Investment bank HSBC is starting to warm up to the sector again
After being relentlessly negative about the solar industry since the summer of 2008, investment bank HSBC is starting to warm up to the sector again
The upshot: The worst of the solar sector’s woes may be behind us. That doesn’t mean the good times are here yet—but it does open the door to selective investments in companies that can weather the three years of so of storms that still lie ahead, the bank says in a new report.
The thesis of “Global Solar Power: Solar Eclipsed?” is straightfoward: The supply glut that has plagued the sector all year will persist until 2012. That will keep pushing prices down—bad news for corporate profits, good news for the sector as a whole as it becomes more competitive with traditional sources of power generation.
HSBC’s winners include Yingli Green Power, Sharp, Solar World, and REC. The bank doesn’t care as much for Suntech Power and LDK, among many others.
What’s really interesting about HSBC’s new report is how solar power stacks up today against other ways of generating electricity—it doesn’t. That is, all the other power-generation technologies are in roughly the same neighborhood, even wind power—but not solar.
For instance, HSBC estimates costs per megawatt for different options: Combined-cycle gas, 43 euros; regular coal, 62 euros; onshore wind, 58 euros; nuclear power, 48 euros; geothermal, 43 euros. Photovoltaic solar power costs 290 euros per megawatt; concentrated solar power 181 euros.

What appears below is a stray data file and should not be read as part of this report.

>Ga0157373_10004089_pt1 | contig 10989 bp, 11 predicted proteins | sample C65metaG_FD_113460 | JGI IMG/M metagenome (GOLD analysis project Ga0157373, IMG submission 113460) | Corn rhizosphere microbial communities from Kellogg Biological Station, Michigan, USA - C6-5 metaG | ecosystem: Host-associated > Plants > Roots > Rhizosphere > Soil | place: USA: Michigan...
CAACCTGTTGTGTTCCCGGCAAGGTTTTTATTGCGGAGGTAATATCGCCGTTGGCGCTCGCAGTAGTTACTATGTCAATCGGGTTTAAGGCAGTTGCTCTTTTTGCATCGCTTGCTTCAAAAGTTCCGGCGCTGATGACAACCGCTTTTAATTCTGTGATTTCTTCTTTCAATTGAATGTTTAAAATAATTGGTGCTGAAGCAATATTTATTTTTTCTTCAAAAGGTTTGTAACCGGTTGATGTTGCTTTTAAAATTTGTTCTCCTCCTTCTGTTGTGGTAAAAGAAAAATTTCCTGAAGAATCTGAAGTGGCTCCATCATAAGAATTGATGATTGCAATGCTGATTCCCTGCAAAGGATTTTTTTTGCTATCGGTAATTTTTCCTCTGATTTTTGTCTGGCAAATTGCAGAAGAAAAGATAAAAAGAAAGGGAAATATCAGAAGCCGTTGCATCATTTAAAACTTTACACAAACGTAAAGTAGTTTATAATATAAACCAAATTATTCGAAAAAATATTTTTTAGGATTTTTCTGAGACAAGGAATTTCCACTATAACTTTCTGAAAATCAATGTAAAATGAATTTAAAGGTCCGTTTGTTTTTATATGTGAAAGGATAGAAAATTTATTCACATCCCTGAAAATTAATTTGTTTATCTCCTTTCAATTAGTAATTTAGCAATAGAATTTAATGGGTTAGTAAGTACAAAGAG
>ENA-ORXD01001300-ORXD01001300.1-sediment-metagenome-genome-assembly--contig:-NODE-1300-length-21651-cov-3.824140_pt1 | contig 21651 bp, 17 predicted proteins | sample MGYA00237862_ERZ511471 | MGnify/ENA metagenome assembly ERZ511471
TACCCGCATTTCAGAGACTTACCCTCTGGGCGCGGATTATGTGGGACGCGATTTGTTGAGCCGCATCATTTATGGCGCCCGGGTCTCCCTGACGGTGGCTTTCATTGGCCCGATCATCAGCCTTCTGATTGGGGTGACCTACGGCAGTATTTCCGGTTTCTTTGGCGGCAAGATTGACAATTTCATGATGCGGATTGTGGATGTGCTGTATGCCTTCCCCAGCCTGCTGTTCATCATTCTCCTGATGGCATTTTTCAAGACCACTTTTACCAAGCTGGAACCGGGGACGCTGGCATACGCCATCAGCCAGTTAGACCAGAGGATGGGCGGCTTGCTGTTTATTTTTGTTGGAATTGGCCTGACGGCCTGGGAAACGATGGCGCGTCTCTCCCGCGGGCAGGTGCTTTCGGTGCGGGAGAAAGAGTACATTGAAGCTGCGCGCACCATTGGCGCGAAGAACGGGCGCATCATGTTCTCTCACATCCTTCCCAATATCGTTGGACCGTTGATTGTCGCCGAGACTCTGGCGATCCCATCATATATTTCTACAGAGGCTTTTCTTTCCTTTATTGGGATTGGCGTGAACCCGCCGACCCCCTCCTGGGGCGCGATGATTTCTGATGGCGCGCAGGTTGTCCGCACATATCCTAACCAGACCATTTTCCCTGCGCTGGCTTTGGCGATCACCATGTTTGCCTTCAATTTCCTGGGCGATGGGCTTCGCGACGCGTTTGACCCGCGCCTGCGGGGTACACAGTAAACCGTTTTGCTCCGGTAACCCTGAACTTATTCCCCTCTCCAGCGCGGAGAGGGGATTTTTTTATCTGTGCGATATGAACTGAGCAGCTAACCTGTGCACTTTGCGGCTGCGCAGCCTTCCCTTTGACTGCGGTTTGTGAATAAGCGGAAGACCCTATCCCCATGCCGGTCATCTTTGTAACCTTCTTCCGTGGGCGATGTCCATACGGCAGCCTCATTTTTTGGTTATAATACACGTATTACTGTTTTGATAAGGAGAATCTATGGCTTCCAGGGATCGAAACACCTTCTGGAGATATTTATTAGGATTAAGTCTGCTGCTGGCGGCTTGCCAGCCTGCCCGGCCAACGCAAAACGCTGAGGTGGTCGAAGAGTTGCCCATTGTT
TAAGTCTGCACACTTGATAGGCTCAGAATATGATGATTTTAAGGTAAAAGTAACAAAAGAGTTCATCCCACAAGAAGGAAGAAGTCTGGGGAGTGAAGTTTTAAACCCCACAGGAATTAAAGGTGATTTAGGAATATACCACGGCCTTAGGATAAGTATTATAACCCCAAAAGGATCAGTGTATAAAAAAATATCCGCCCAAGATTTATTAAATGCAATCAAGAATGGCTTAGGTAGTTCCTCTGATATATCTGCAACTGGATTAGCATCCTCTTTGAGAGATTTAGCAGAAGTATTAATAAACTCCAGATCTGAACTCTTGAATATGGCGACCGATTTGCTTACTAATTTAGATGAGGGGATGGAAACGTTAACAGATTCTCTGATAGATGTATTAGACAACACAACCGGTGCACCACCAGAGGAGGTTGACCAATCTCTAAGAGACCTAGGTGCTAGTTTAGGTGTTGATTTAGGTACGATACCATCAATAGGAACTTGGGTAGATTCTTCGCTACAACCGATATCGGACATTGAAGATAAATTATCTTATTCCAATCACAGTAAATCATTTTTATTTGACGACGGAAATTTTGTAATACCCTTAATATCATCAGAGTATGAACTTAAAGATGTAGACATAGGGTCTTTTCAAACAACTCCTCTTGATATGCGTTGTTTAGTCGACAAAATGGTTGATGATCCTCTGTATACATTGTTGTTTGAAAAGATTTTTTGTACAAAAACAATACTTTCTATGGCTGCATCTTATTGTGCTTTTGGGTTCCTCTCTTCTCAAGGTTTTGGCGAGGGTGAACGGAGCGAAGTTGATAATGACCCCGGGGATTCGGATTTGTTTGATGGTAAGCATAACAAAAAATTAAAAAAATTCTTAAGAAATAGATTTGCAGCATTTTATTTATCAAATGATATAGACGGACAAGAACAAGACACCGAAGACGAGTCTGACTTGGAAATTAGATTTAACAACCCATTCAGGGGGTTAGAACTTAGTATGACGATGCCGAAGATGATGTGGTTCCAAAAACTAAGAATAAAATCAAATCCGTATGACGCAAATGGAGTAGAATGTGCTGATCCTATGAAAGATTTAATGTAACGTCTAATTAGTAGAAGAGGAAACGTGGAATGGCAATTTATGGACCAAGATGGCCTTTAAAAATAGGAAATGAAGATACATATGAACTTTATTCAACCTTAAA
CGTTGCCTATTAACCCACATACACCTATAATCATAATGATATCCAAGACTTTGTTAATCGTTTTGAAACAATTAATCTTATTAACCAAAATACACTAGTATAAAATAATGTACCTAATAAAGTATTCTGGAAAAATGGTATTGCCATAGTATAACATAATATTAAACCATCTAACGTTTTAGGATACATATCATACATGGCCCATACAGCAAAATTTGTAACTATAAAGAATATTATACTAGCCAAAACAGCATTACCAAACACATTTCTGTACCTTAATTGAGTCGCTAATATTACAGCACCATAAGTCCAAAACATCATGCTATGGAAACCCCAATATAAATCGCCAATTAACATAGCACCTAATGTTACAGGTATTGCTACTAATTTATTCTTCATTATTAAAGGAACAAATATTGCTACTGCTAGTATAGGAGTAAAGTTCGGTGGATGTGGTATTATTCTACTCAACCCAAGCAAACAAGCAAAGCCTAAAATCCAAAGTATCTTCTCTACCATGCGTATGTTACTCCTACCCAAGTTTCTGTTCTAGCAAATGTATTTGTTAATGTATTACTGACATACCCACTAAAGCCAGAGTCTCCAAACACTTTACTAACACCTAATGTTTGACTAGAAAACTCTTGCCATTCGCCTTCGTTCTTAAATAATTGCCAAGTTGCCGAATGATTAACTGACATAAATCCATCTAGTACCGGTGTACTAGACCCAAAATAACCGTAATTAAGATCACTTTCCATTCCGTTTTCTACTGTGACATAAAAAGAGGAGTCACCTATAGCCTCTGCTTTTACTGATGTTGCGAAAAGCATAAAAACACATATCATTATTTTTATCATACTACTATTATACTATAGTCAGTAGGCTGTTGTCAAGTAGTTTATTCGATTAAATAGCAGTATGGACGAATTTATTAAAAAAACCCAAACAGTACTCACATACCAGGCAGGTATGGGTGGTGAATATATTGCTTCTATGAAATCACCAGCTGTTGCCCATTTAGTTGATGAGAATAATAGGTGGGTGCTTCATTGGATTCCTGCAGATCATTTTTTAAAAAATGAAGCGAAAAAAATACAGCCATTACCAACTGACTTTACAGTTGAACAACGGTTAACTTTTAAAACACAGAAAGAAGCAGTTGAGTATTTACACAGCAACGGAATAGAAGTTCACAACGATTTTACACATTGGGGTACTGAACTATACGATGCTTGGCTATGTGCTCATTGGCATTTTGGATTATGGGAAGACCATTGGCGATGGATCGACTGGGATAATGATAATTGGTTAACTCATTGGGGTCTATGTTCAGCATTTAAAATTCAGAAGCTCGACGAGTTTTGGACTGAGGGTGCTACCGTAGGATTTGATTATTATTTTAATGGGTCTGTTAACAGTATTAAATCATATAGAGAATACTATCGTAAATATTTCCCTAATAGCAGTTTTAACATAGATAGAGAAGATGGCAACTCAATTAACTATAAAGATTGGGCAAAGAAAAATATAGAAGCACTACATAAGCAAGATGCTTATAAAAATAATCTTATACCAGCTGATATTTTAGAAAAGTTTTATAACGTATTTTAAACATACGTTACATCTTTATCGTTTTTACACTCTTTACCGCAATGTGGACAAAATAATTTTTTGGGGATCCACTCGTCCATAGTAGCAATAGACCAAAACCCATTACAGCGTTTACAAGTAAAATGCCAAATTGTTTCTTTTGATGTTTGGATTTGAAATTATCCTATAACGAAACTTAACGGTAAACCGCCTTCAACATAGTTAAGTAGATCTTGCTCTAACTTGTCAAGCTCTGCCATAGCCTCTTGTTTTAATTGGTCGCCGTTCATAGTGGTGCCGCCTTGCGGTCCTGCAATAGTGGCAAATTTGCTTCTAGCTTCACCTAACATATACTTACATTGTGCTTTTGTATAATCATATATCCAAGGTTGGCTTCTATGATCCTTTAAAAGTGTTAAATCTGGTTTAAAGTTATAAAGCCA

Or put another way: What price would oil or gas have to be for each technology to be break-even without subsidies, using combined-cycle gas turbines as the low-cost yardstick?
Geothermal is the cheapest: It is competitive with natural gas at $5.16 per million BTUs or oil at $57 a barrel. Nuclear power breaks even at $6.26 and $69.
Traditional, onshore wind power breaks even with gas at $8.33 or oil at $92. Offshore wind still needs a push: It requires gas at $17.14 or oil at $189.
In contrast, solar thermal needs to see natural gas at $35.66 or oil at $393. And good old photovoltaic solar, like the kind on rooftops? Natural gas needs to be at $59.61 or oil at $657 a barrel.
Quick reality check: Gas today is at $3.93 and oil is at $66.
That’s not to say there’s no hope for solar power. There’s always the government.
Thanks to price supports, HSBC expects solar power to reach retail “grid parity” in some places—California and New York—as soon as next year. That means solar power will generate electricity that’s competitive with what you pay on your bill every month. It will take another five years or so for solar to reach wholesale grid parity—when it becomes a no-brainer investment for big utilities.